When you need an asset search while contemplating or in the midst of a divorce, there are the usual kinds and the highly complex kinds.
It’s one thing to look at a guy with two houses, a small fleet of trucks and two heating and cooling businesses. You may find an extra house, or that the businesses are funneling money to another company or two your client didn’t know about. But that is not highly complex.
By “complex,” I’m talking about husband and wife who jointly run ten businesses with sales in the millions, and who each maintain a few businesses not jointly owned. Each accuses the other of fake invoicing to take money out of the joint enterprises. They allege that the wholly owned businesses are artificially depressing their values. There are overseas trusts – set up by both but with one side accusing the other of fraud by inducing payment to a trust that was never funded.
The initial batch of documents from both sides (before follow-up demands for production), including bank statements, the suspect invoices, the trust documents and more, run into the hundreds.
We sometimes get asked by the lawyers drowning in all of this:
- What do we have?
- What are we missing?
- What do we need to ask the other side for?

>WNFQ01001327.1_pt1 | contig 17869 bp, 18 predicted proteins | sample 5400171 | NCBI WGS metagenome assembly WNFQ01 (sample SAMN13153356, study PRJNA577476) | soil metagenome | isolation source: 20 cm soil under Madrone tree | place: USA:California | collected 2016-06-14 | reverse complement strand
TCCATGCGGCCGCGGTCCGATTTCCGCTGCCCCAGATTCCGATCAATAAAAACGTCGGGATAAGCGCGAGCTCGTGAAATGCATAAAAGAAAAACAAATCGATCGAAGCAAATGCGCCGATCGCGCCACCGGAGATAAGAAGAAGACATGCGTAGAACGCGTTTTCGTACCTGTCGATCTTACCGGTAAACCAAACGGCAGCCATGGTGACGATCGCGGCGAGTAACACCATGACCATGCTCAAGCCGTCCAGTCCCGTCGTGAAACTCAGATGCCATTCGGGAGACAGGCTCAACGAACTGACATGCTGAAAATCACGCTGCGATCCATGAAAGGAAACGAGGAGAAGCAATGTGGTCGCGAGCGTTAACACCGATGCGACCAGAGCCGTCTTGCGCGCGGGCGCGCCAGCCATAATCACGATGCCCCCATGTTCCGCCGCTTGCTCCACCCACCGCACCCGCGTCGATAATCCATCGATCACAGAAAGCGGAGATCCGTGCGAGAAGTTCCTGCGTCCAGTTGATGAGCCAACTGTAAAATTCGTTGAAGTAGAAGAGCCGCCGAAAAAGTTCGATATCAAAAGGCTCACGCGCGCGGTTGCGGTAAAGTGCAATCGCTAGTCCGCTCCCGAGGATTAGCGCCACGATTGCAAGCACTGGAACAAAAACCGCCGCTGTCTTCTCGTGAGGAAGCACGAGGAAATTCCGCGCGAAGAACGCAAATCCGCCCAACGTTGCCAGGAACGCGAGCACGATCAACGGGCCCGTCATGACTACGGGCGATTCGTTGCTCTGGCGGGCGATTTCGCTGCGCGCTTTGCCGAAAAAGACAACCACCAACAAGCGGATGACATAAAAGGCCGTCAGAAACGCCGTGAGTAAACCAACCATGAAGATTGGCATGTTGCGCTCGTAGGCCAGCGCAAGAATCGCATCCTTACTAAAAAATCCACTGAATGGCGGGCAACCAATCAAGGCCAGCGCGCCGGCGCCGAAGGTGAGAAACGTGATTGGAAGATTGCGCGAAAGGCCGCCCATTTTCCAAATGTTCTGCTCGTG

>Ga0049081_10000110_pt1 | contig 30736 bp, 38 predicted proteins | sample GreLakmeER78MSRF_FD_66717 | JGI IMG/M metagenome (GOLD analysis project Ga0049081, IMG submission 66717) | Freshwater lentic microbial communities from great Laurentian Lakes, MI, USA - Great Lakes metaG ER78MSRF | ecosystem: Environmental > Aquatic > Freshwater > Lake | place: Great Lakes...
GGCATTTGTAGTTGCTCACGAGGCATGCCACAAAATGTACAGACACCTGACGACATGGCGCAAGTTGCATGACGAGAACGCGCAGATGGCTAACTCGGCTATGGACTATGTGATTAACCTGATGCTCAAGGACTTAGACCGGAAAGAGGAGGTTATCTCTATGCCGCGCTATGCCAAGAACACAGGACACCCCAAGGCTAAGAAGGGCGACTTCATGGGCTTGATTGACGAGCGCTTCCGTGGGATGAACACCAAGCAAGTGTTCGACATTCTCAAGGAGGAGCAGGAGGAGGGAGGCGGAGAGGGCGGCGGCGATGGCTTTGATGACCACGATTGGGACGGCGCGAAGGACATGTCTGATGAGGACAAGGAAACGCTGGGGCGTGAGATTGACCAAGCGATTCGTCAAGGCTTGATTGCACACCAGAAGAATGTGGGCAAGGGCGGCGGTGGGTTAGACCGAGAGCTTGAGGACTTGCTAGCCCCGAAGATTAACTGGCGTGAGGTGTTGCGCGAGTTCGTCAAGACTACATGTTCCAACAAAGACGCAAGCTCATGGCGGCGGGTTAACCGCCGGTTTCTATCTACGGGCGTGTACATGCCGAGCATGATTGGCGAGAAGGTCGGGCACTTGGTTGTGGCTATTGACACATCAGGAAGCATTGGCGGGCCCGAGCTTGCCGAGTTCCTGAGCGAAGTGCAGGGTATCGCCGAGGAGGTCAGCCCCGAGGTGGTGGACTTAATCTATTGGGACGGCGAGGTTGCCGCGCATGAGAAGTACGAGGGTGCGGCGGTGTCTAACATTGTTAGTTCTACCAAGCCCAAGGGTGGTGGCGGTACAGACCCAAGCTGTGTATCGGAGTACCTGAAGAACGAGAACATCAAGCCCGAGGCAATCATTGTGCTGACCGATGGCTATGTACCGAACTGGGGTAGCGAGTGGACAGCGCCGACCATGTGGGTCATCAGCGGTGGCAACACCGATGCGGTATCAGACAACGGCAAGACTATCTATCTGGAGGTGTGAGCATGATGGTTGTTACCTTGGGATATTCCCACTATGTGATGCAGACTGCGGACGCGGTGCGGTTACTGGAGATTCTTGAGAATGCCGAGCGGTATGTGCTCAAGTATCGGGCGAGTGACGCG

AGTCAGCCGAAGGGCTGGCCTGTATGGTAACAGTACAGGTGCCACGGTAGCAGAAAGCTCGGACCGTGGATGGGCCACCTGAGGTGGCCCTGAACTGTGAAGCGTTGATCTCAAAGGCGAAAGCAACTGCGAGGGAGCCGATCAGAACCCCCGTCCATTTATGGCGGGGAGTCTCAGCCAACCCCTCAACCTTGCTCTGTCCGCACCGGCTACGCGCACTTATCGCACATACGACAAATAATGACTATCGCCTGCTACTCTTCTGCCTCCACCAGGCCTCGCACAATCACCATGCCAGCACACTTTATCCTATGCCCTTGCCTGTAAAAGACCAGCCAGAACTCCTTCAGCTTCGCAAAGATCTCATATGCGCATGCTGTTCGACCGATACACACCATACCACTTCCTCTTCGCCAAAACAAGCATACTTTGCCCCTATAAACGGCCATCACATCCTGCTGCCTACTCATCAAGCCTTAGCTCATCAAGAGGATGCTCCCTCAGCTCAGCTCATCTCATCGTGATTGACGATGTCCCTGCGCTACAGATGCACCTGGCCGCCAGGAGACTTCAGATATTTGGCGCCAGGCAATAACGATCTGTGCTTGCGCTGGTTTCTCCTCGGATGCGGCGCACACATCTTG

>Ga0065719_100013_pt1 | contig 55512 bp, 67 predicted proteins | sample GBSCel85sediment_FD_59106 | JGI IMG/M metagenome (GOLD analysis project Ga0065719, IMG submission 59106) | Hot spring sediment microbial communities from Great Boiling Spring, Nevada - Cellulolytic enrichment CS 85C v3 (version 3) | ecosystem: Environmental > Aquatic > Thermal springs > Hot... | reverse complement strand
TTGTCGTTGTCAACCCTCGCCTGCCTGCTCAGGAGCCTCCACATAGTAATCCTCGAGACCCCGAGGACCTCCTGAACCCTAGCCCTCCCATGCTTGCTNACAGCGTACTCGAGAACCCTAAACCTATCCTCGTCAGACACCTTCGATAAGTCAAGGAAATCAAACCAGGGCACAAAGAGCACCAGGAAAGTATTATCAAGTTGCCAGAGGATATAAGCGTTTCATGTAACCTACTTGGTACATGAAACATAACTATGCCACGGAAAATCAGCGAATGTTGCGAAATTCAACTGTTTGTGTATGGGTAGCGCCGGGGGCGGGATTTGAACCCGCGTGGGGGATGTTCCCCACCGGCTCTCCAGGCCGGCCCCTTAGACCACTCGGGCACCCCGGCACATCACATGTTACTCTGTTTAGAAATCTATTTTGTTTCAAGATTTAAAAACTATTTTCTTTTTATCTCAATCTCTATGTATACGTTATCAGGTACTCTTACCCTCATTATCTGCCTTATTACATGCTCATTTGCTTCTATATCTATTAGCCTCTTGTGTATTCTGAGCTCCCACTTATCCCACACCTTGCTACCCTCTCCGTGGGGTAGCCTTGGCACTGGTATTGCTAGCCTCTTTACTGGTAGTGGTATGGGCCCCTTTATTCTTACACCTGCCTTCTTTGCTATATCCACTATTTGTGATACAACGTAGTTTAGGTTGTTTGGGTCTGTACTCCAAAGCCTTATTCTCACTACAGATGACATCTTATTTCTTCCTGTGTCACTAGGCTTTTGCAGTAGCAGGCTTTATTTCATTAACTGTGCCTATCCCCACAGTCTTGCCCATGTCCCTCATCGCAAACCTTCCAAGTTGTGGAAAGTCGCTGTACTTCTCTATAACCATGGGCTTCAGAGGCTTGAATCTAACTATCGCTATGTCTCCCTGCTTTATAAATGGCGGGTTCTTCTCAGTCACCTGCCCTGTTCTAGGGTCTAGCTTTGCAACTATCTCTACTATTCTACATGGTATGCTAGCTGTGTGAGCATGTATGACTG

- What does our side need to tell us that they are not?
You Won’t Crack This in a Week
Lawyers who hire us to make the roadmap know that our report isn’t the end of the asset search. It’s part of the beginning. You ask for material, and then you have to read it, make sense of it, judge how responsive it’s been.
Sometimes there is additional useful material (bank statements for companies you’ve discovered, for example).
Sometimes that extra useful material prompts further requests in discovery (those bank statements reveal lots of transfers to yet other new entities, seemingly controlled by the other side).
Sometimes one of the suspect invoices to a vacation home in Lake Tahoe (an odd place to order industrial supplies) turns out to be the home of a suspected ally of the other side, and he happens to have other companies run out of the vacation home. Since he does business with the spouse’s entities, he is someone you would want to talk to (on the other side of a deposition table, perhaps).
Plugging Up Rabbit Holes
Another function of a good road map is to figure out where not to spend time and money digging. Sometimes a spouse gets fixated on transactions the other spouse conducted nine years ago. If you dig a little and find that the company involved has long been insolvent and never seems to have done significant business, you can probably leave that avenue of inquiry aside.
For now, at least. You can’t look everywhere, and sometimes an initial impression can be incorrect, but if you have limited budget and time (always the case), you have to go for the higher-probability hits.
Photo: OpenStreetMap contributors – OpenStreetMap.org, CC BY-SA 2.0, https://commons.wikimedia.org/w/index.php?curid=10839661